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- From: Peter Murray-Rust <firstname.lastname@example.org>
- To: XML-L@LISTSERV.HEA.IE
- Date: Fri, 17 Apr 1998 12:08:55
[crossposted to XML-DEV and XML-L]
At 15:50 15/04/98 -0400, Jeff Zwick (on XML-L) wrote:
>I design Internet training courseware and my company is thinking about
>creating a training course on XML. My question to the list is what books
>you recommend on XML. I'm going to use the books as a basis for the
>course. I have experience with HTML, but not XML, which is also a
>description of the types of students who would attend this type of
>training. They will have fairly substantial skills with HTML and want to
>go to the next level. So, I'm looking for books that give a good overview
>of XML (structure of XML documents, good uses for XML on the Internet,
>etc.) and relate it to HTML.
Though not strictly a 'book' I am putting the final touches to an
interactive CDROM/WWW-based tutorial package on XML, based on the current
standards. This is a 'learning by doing' approach, accompanied by some
textual material to add background. I shall make a full announcement
shortly (on this list and XML-DEV) but am waiting until the final revisions
have been made to SAX by David Megginson. The general contents will be:
- the current specs in HTML (and XML where available)
- the current SAX distribution
- AElfred and Lark parsers (SAX-compliant). I would be delighted to add
other parsers from other authors if they wish.
- JUMBO2 (a completely rewritten version of JUMBO, using the SwingSet
(JFC) from SUN/Javasoft)
- Shakespeare in XML
- graded examples of XML documents covering a wide range of applications.
- self-paced tutorial material
The resources will be useful for non-programmers in that there are a number
of simple tools for exploring XML documents (searching, etc.) and simple
authoring facilities. The emphasis will be on understanding how XML works
(not how to use a particular tool). Because XSL is not finalised there is
deliberately no stylesheet implementation, and simple ideas of style will
be done under manual control. Although XLink is not finalised, aspects of
xml:link="simple" will be supported and a subset of Xpointers.
In addition this will be supported by a virtual learning environment from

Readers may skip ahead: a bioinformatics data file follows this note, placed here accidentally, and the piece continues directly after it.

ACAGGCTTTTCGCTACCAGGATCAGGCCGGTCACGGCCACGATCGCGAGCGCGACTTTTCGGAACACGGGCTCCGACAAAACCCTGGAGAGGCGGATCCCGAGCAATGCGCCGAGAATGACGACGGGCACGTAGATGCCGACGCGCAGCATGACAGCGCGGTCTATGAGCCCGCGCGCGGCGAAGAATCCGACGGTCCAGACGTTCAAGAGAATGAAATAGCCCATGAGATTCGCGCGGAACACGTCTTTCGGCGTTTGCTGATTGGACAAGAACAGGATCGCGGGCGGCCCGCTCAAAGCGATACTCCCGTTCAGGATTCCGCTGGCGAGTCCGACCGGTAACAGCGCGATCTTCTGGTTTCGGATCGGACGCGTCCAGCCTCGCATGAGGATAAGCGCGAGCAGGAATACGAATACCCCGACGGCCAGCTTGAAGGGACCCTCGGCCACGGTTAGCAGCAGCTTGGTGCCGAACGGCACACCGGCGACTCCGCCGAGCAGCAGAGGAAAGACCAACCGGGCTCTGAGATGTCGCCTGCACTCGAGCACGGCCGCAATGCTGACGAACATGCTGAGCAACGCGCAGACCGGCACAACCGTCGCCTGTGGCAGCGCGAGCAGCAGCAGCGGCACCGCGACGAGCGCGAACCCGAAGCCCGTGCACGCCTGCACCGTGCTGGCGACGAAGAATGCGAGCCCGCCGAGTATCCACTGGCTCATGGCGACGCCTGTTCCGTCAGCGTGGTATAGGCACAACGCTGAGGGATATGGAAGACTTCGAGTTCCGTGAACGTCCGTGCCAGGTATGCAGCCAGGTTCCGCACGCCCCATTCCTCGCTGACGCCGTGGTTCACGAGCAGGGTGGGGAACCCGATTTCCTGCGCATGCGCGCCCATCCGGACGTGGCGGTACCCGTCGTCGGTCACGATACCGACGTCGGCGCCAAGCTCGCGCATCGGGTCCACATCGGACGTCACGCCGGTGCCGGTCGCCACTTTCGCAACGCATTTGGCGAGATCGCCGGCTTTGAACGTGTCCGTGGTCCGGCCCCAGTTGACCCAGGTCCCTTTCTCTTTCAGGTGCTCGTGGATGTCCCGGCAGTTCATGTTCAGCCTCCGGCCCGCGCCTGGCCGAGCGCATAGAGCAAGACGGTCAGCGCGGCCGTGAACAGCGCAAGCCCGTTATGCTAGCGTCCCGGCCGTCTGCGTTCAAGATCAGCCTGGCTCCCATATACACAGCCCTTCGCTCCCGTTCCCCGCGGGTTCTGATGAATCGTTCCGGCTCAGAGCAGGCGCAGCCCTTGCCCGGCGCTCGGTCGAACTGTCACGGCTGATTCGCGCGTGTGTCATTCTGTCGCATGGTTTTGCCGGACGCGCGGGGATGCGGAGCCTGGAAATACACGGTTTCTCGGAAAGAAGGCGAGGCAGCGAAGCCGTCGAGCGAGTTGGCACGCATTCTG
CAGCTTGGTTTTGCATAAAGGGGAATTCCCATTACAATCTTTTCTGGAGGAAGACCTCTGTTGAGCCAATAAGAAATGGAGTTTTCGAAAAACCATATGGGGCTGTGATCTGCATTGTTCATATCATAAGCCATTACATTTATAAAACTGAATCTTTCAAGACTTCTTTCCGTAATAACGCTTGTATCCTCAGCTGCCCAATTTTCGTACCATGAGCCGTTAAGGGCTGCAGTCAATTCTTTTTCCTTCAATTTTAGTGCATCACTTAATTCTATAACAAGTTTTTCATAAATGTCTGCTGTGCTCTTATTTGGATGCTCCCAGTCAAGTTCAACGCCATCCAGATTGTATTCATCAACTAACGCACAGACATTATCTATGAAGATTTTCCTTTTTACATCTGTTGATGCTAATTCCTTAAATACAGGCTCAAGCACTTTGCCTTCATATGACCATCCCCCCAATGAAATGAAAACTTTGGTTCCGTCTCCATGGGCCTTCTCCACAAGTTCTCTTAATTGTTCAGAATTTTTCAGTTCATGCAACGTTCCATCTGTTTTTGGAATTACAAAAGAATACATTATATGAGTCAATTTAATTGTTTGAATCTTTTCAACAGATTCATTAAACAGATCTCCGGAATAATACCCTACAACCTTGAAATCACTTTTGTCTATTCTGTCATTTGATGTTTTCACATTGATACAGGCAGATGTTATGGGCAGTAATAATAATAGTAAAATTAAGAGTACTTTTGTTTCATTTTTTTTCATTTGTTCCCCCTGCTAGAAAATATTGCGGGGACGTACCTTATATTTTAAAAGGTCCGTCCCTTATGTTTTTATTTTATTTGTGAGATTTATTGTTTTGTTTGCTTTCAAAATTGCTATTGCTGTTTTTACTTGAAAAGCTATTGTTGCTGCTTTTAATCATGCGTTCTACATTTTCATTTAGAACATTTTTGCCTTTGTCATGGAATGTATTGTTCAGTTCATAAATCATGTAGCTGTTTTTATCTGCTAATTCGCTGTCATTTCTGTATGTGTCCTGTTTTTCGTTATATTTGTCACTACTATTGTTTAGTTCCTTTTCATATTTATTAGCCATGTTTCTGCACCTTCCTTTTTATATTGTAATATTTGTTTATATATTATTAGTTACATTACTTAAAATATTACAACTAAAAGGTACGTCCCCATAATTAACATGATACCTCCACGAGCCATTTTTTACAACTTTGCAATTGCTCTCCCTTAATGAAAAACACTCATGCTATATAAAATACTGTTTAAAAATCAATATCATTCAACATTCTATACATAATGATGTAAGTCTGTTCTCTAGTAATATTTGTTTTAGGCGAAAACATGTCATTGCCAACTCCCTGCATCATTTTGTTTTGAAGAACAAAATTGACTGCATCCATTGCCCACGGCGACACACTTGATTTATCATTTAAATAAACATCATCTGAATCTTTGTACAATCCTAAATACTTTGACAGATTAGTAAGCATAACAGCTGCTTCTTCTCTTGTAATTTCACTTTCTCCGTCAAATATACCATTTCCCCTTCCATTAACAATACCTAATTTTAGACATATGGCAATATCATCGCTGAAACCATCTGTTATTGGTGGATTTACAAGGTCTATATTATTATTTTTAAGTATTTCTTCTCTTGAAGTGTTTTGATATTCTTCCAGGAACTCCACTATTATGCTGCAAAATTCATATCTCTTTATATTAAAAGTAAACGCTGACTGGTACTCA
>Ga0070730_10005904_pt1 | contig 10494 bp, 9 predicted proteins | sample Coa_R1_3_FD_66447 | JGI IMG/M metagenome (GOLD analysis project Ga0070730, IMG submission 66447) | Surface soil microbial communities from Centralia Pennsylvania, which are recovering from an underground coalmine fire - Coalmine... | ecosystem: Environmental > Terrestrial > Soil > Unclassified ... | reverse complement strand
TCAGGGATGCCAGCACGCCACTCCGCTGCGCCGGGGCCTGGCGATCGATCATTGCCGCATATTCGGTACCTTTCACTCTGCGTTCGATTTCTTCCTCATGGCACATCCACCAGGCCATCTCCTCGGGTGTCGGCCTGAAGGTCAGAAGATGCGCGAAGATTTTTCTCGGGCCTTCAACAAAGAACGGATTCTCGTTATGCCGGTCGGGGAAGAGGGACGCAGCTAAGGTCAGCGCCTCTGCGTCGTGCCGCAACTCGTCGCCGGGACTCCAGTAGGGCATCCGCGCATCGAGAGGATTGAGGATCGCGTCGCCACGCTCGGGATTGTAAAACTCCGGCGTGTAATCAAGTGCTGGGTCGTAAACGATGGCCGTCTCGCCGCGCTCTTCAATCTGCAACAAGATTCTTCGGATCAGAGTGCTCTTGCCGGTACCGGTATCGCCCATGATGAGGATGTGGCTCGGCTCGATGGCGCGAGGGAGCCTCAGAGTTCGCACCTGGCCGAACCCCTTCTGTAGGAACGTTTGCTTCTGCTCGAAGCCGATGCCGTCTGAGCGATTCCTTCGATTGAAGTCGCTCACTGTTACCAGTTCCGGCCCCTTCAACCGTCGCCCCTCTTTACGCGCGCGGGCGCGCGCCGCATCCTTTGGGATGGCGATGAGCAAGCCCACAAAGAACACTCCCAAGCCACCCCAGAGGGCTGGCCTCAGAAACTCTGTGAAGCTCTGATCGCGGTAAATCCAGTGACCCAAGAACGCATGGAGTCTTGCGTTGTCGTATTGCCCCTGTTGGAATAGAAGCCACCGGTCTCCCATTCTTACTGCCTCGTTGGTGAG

the Globewide Network Academy ('The virtual University of the Internet') at
This will be hypermail (and possibly MOOs if there is demand) and will
include online help (and bug fixes :-).
The philosophy is:
All JUMBO2 material including source will be fully freely available on the
WWW under appropriate public license. JUMBO2 is being offered to the XML
community for communal exploration of the specs and for building prototype
applications (especially, but not exclusively in science/technology and
education). A key feature of JUMBO2 is that I always attempt to track the
specs precisely at appropriate times. [JUMBO was developed primarily to
provide feedback to the XML-WG on possible implementation concerns, and
JUMBO2 will continue in this tradition, e.g. on Xlink].
The JUMBO/CDROM provides a working one-stop package of current core XML
implementations. I am extremely grateful to those who have made the
material available to me. We hope to distribute it through e-outlets such
as online bookstores.
I hope that this package will be a useful counterpart to traditional
cellulose/carbon technology and also could be a useful package for training
courses such as the one that Jeff is suggesting. Key features will be
simplicity, flexibility (JUMBO2 has several ways of displaying XML content,
both element- and mixed) and adherence to the specs.
Details are not final but we would expect to offer this in the same sort
of way as material that supports other public license products, e.g. Linux,
tcl, LaTeX, all of which are freely available but where the convenience of
CDROM-based material can be valuable in many instances. We'd be
particularly interested in anyone who would like general e-training resources
in this area.
We'd be interested in feedback.
P + GNA.
 the Globewide Network Academy is a non-profit volunteer-based global
organisation devoted to developing the use of the Internet for education. I
am personally extremely grateful to many virtual colleagues in the GNA. In
particular they have given me the vision to get the VSMS off the ground.
Peter Murray-Rust, Director Virtual School of Molecular Sciences, domestic
VSMS http://www.nottingham.ac.uk/vsms, Virtual Hyperglossary
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